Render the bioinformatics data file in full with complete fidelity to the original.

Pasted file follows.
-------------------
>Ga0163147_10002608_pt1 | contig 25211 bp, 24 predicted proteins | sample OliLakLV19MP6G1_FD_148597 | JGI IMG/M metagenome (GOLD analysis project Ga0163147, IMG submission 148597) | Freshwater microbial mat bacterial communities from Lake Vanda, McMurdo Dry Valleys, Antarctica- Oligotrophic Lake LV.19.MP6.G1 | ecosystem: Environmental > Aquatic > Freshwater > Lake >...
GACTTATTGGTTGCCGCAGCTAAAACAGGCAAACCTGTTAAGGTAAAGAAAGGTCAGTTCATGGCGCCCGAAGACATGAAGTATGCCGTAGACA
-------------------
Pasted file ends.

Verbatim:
>Ga0163147_10002608_pt1 | contig 25211 bp, 24 predicted proteins | sample OliLakLV19MP6G1_FD_148597 | JGI IMG/M metagenome (GOLD analysis project Ga0163147, IMG submission 148597) | Freshwater microbial mat bacterial communities from Lake Vanda, McMurdo Dry Valleys, Antarctica- Oligotrophic Lake LV.19.MP6.G1 | ecosystem: Environmental > Aquatic > Freshwater > Lake >...
GACTTATTGGTTGCCGCAGCTAAAACAGGCAAACCTGTTAAGGTAAAGAAAGGTCAGTTCATGGCGCCCGAAGACATGAAGTATGCCGTAGACA